This program reads to have been decently evolved, 3rd generation wind tunnel models and a reasonably well developed approach to a functional autopilot.

IMHO, this looks to be something different than the Avro air car. This seems like the data supports the feasibility of the design in a way the Avro air car never could have met.



posted on Oct, 1 2019 @ 12:28 AM
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a reply to: Drunkenparrot

Yes, they first tried all manner of flaps and fins, and finally went with 500lb thrusters for attitude control because getting control surfaces to react as quickly as necessary was difficult. Part of the issue was they wanted to deploy it in any direction/attitude at launch. Which isn't particularly easy when you have fins acting like wind vanes.



posted on Oct, 1 2019 @ 02:07 AM
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a reply to: Drunkenparrot

It was kind of funny, because they either hit it out of the park, like Pye Wacket, and had what would have been really useful and appeared to be successful, or they had the Avro Aircar. When it came to the "UFO" designs there wasn't a lot that was in the middle of those two.



posted on Oct, 1 2019 @ 04:55 AM
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a reply to: PilSungMtnMan


They just haven’t installed the anti-gravity tech.


I'd like to see the Modification Work Order for that one.


Cheers



posted on Oct, 1 2019 @ 05:06 AM
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posted on Oct, 1 2019 @ 05:20 AM
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The lenticular missile program evidently gained its odd name from a film that hit theaters in 1958 - "Bell, Book And Candle," starring James Stewart, Kim Novak, Jack Lemmon, Ernie Kovacks and Elsa Lanchester. In the movie, Novak plays a sophisticated Manhattan witch who seduces a rather clueless Stewart into a whirlwind affair with the aid of a love spell cast by her "familiar," the supernaturally agile Siamese cat Pye Wacket. The film was based on a Broadway play by John Van Druten, who had reached into antiquity to select an authentic familiar name from Elizabethan witch lore.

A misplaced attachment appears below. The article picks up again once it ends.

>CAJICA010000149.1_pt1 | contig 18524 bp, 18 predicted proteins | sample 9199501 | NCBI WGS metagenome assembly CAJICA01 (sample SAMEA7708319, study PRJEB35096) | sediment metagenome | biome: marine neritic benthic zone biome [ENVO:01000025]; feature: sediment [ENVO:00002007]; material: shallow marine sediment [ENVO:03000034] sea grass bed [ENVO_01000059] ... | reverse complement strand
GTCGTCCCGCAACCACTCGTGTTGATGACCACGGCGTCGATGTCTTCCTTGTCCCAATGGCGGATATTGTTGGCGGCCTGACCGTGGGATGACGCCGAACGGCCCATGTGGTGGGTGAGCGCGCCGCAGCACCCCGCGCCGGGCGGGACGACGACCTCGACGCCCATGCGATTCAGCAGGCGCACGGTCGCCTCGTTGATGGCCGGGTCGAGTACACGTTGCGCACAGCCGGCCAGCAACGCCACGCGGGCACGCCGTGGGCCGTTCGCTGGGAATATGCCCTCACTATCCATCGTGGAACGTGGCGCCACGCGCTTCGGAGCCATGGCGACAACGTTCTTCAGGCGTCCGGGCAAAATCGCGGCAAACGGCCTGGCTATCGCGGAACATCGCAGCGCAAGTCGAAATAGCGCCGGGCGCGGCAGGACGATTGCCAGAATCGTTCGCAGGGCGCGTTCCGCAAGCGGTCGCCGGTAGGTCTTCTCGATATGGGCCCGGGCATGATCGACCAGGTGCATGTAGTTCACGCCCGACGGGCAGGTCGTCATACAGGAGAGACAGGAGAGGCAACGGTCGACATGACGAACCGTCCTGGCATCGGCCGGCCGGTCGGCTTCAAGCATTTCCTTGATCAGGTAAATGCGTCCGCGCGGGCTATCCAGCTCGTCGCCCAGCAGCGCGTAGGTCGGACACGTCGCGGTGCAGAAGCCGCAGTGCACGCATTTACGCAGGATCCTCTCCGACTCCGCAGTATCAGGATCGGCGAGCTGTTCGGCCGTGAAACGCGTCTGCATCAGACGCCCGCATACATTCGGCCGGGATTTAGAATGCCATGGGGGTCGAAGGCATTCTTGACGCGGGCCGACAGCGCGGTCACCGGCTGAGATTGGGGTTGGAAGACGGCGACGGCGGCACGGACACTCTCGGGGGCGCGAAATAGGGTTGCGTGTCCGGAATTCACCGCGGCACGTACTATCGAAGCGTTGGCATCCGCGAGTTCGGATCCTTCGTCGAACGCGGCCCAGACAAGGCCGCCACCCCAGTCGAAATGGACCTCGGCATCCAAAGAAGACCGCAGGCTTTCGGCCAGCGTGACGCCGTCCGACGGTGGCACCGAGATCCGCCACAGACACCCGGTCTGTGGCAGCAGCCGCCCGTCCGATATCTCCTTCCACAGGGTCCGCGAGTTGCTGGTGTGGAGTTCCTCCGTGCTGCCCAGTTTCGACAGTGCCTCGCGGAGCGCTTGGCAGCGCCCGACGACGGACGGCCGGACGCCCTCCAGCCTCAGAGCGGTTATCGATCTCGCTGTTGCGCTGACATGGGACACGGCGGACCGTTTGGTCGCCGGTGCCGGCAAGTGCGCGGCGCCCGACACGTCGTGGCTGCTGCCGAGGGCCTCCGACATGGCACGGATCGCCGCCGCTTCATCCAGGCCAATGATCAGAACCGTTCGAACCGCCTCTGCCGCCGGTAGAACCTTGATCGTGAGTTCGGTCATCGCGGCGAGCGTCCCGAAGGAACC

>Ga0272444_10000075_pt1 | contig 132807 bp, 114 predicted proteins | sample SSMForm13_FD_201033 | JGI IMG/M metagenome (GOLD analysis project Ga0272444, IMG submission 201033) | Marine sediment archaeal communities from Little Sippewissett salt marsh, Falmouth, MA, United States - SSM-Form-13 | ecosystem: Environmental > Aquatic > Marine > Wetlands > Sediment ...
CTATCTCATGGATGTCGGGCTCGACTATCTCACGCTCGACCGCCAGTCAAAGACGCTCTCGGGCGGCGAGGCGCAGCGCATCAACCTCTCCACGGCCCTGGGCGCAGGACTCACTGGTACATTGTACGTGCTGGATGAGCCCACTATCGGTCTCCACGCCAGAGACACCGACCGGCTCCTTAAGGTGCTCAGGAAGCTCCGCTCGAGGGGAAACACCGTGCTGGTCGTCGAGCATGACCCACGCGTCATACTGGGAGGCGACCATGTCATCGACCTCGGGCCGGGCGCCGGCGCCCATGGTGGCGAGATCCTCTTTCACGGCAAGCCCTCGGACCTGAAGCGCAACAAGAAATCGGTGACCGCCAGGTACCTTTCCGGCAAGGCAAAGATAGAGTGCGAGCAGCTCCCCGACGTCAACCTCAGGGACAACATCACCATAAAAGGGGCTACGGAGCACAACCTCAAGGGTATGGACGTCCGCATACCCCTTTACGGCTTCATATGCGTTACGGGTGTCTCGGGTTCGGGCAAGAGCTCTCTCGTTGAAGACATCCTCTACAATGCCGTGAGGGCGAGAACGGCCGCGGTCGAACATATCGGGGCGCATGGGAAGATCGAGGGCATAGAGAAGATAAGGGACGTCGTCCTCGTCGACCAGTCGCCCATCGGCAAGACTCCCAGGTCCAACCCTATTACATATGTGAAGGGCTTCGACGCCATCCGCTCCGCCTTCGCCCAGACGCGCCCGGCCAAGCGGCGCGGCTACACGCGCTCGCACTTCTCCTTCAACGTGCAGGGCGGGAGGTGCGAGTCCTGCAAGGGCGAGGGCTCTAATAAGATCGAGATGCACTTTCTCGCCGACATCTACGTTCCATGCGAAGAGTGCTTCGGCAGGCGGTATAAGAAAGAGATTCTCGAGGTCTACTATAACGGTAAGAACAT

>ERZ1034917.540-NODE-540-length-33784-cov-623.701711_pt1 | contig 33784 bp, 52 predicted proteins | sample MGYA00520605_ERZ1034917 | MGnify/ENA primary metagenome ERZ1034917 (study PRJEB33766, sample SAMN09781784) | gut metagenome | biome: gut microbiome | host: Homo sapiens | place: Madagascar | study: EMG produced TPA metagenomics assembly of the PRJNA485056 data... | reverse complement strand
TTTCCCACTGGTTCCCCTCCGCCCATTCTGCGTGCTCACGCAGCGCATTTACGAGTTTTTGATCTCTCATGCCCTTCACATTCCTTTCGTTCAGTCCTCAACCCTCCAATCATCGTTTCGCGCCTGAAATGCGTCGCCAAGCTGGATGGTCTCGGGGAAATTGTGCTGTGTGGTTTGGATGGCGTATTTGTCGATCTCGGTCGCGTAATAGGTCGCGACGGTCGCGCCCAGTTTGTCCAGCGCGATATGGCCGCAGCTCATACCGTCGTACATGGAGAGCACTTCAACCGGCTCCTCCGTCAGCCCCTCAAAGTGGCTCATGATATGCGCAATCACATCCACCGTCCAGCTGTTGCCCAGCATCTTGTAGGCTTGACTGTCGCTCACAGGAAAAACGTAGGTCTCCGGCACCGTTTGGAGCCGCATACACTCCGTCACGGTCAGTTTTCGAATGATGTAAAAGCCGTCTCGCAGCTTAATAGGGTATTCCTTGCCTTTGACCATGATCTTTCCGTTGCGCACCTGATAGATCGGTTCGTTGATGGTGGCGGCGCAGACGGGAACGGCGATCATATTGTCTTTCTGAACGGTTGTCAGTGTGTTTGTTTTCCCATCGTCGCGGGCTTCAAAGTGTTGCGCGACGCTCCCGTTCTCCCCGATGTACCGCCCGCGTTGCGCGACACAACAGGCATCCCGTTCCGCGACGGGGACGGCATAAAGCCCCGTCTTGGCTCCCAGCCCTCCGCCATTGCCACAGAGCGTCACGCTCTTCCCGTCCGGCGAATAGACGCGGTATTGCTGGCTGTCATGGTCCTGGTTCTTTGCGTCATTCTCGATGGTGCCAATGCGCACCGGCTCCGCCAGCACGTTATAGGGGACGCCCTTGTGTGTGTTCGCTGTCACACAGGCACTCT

Wonder if that inspired "Bewitched" ...

Quote above from

h t t p s: // web.archive.org/web/20030401185923/h t t p: //www.ufx.org/rvs/pyewacket.htm


(having problems with that URL displaying, remove spaces in "https" and before the double slashes)


Matthew Hopkins, the so-called "Witch-finder General" who was active in Essex, England in the 1640s. Hopkins is said to have specialized in persecuting pet-owning old women, claiming that the animals were demon-posessed familiars. One of these, a cat named Pyewacket, was of particular interest to Hopkins. He allegedly commented that it was a name no mortal could have invented.


Cheers
edit on 1-10-2019 by F2d5thCavv2 because: include quote